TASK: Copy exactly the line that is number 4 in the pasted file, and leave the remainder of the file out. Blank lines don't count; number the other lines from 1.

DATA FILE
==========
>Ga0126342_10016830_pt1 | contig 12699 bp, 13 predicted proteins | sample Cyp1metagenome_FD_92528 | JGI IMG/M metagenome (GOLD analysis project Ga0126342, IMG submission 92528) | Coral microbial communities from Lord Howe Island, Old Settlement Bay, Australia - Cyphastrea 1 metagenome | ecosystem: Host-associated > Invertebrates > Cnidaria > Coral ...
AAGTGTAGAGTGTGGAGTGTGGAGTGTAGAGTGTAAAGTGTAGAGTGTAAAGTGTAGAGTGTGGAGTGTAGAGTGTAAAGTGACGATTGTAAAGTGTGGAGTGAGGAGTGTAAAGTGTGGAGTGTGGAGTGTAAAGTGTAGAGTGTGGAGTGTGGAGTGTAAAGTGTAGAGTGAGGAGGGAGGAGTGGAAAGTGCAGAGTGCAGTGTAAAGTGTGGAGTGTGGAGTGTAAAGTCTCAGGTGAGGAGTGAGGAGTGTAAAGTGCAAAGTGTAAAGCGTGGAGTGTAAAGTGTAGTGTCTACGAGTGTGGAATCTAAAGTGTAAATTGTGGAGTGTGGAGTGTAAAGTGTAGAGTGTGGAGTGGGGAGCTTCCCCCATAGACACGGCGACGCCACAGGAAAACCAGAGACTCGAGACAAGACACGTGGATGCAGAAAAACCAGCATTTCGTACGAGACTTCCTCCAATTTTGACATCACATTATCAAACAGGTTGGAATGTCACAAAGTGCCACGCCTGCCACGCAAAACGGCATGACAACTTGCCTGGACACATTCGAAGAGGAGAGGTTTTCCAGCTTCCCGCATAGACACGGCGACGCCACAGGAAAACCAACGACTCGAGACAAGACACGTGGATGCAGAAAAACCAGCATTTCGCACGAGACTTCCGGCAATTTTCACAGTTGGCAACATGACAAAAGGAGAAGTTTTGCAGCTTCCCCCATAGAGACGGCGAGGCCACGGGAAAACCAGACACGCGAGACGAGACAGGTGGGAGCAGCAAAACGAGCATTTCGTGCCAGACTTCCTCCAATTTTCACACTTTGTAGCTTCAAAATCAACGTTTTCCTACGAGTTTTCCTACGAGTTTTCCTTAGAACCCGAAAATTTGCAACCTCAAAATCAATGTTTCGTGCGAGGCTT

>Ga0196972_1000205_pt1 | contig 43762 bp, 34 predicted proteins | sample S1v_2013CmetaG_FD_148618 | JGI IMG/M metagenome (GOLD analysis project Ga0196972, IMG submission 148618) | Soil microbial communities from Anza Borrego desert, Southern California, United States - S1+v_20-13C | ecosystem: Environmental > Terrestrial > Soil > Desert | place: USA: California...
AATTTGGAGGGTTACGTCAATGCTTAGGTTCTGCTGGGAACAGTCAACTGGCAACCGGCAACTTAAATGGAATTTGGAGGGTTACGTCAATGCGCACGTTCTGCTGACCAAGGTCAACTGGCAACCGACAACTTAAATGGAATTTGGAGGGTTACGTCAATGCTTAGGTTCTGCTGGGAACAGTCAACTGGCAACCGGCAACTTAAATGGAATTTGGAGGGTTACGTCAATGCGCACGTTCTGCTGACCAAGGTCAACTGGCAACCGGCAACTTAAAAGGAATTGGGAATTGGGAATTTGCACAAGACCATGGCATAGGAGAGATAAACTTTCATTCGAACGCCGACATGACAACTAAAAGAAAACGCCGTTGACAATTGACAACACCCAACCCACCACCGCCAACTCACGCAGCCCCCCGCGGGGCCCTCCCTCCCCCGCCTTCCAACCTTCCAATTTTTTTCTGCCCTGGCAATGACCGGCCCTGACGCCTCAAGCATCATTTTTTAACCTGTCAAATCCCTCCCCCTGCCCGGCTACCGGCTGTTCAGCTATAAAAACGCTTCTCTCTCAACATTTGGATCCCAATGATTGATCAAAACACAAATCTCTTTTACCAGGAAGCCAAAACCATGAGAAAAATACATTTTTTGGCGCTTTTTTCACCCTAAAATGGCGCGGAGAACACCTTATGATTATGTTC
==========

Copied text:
AATTTGGAGGGTTACGTCAATGCTTAGGTTCTGCTGGGAACAGTCAACTGGCAACCGGCAACTTAAATGGAATTTGGAGGGTTACGTCAATGCGCACGTTCTGCTGACCAAGGTCAACTGGCAACCGACAACTTAAATGGAATTTGGAGGGTTACGTCAATGCTTAGGTTCTGCTGGGAACAGTCAACTGGCAACCGGCAACTTAAATGGAATTTGGAGGGTTACGTCAATGCGCACGTTCTGCTGACCAAGGTCAACTGGCAACCGGCAACTTAAAAGGAATTGGGAATTGGGAATTTGCACAAGACCATGGCATAGGAGAGATAAACTTTCATTCGAACGCCGACATGACAACTAAAAGAAAACGCCGTTGACAATTGACAACACCCAACCCACCACCGCCAACTCACGCAGCCCCCCGCGGGGCCCTCCCTCCCCCGCCTTCCAACCTTCCAATTTTTTTCTGCCCTGGCAATGACCGGCCCTGACGCCTCAAGCATCATTTTTTAACCTGTCAAATCCCTCCCCCTGCCCGGCTACCGGCTGTTCAGCTATAAAAACGCTTCTCTCTCAACATTTGGATCCCAATGATTGATCAAAACACAAATCTCTTTTACCAGGAAGCCAAAACCATGAGAAAAATACATTTTTTGGCGCTTTTTTCACCCTAAAATGGCGCGGAGAACACCTTATGATTATGTTC